10 March 2023
Call for Papers for 'Ted Hughes’ Expressionism: Visionary Subjectivity'
We are delighted to announce that the British Library will host a symposium on Ted Hughes and Expressionism in collaboration with Dr Steve Ely, Director of the Ted Hughes Network at the University of Huddersfield.
This symposium is designed to explore and investigate the claim that Hughes’s most characteristic, distinctive, and innovative work—wherein lies the weight of his claim to be regarded as a major poet and an internationally significant artist—is essentially Expressionist, characterised by a rejection of objectivity in representation in favour of a Visionary Subjectivity that draws on inner life and imagination to transform and distort content, deploying abstraction, typologies and symbols to shape presentations in an essentially didactic manner.
Hughes’s Expressionist mode manifests throughout his oeuvre and includes many of his most celebrated poems and books, including ‘Wind’, ‘Mayday on Holderness’, ‘Thrushes’, ‘Pike’, Wodwo, Crow, Cave Birds, Gaudete, Remains of Elmet and Capriccio. Many of his plays and short stories—'Difficulties of a Bridegroom’, ‘The Wound’, ‘The Head’—are similarly Expressionist, having particular affinities with German Expressionism. Of course, not all Hughes’s work is Expressionist by any means, and across his career he produced celebrated poetry that seems to represent a more objective—Naturalist, Realist—response to experience, in works including Season Songs, Moortown Diaries, River and Birthday Letters, for example.
Focusing on Hughes’s art, method and technique in this way invites approaches to his work that go beyond the Anglophone literary-historical tradition and discuss his work in the context of European and international artists and movements in the arts—visual, dramatic and musical as well as literary—looking at affinity, influence and collaboration: one thinks immediately of Hughes’s work with, and advocacy of, innovative, experimental and avant-garde artists in the Expressionist tradition, including the Eastern European poets Herbert, Holub, Pilinsky and Popa; the American artist Leonard Baskin; the dramatist, director and impresario Peter Brook and the photographer Fay Godwin.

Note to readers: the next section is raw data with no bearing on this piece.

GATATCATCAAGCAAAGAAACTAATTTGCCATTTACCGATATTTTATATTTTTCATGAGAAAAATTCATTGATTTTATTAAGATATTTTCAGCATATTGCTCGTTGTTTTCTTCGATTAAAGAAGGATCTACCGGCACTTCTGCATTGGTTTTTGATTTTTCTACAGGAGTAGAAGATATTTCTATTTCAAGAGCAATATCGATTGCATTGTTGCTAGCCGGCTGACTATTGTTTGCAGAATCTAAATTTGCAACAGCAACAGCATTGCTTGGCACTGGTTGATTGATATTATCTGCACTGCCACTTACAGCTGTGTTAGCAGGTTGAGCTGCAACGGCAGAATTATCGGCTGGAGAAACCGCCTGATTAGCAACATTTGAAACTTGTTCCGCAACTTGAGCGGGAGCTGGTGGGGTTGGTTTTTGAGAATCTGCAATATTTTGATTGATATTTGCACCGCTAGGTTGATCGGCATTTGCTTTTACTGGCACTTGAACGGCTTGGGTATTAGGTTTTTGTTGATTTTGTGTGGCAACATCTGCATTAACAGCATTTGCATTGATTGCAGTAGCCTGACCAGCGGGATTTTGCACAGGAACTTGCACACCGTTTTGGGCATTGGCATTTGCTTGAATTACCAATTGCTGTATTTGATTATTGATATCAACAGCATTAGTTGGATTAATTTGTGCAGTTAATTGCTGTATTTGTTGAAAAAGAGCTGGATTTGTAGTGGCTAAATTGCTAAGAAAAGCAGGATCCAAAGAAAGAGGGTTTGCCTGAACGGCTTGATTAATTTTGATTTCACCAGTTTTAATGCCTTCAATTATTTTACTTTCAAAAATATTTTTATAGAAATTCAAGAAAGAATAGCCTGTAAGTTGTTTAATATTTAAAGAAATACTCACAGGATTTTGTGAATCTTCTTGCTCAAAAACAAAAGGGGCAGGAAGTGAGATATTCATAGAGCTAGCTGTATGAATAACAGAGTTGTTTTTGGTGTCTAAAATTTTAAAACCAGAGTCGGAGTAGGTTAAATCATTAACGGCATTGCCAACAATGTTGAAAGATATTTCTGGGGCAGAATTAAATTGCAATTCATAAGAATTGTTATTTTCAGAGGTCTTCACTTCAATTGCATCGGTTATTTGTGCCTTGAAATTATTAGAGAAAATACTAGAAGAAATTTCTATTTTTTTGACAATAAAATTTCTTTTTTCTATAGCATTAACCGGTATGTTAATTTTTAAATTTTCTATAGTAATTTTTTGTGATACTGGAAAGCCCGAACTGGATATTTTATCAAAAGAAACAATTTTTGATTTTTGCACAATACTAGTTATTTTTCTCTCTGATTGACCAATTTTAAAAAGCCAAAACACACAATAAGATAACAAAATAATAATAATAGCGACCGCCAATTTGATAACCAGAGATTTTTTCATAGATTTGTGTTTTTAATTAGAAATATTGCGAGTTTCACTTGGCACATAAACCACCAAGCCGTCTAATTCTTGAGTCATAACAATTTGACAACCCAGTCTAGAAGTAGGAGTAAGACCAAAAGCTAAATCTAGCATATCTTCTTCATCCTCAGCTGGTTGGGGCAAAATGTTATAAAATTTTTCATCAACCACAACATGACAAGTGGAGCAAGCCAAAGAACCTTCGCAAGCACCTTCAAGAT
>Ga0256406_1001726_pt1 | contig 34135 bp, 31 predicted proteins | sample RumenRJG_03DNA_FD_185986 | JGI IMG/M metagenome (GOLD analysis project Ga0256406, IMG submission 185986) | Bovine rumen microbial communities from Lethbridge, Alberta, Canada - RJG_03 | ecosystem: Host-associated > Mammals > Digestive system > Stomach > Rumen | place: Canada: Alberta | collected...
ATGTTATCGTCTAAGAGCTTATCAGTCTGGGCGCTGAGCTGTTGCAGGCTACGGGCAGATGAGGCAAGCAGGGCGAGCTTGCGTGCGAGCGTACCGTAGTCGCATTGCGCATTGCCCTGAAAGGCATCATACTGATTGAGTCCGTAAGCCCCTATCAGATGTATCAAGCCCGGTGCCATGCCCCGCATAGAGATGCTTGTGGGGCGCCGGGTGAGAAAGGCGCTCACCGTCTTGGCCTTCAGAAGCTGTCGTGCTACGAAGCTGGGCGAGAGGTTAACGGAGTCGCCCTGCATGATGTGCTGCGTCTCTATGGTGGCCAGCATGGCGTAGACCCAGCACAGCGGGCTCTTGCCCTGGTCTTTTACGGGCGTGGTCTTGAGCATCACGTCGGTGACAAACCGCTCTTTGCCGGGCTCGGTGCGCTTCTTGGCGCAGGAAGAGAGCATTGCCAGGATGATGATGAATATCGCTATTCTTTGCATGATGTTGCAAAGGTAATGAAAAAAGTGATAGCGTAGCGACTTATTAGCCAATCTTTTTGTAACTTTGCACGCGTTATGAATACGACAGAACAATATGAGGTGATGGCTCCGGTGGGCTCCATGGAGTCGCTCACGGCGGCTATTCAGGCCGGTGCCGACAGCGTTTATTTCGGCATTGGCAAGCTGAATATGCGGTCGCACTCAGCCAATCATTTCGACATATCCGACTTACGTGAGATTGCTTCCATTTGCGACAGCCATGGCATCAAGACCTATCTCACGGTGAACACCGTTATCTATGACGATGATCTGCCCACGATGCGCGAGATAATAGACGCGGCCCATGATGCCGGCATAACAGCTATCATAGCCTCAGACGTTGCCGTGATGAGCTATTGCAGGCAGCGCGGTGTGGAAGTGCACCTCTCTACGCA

The British Library is a major centre for Hughes study with substantial collections relating to the poet that include archival, printed and audio-visual material. Researchers can learn more about all aspects of Hughes’ work by exploring his large personal archive (Add MS 88918), which was acquired in 2008 and a number of smaller related collections including Hughes’ correspondence with Olwyn Hughes, Leonard Baskin and Keith Sagar. Please see the Library’s collection guide on Hughes for more information about its Hughes holdings.
Subjects for papers might include, but are by no means limited to, the following. Proposals should make the link to the themes of the symposium clear.
- Works by Hughes: specific poems, sequences or collections; radio plays; short stories; critical prose or pedagogical works
- Hughes’s poetics: artifice, method, style, technique
- Hughes and ‘visionary precursors’ (including, but not limited to, Christopher Smart, William Blake, Emily Dickinson, Gerard Manley Hopkins, D.H. Lawrence, W.B. Yeats)
- Hughes, T.S. Eliot and Modernism
- Hughes, Dylan Thomas & the poets of the New Apocalypse
- Hughes’s relationship with modern and contemporary experimental and avant-garde English language poetry
- Hughes, European and International poetry & poets
- Hughes and visual artists (including, but not limited to, relevant collaborations, for example, with Leonard Baskin and Fay Godwin)
- Hughes and Drama
- Hughes’s work with Peter Brook
- Hughes and German Expressionism
- Hughes and Music
Please send proposals of up to 250 words for 20-minute papers, plus a short biographical note, to Steve Ely at [email protected] by Friday, 12th May, 2023. There will be no charge for registration.
For more information about the Ted Hughes Network, see: https://research.hud.ac.uk/institutes-centres/tedhughes/.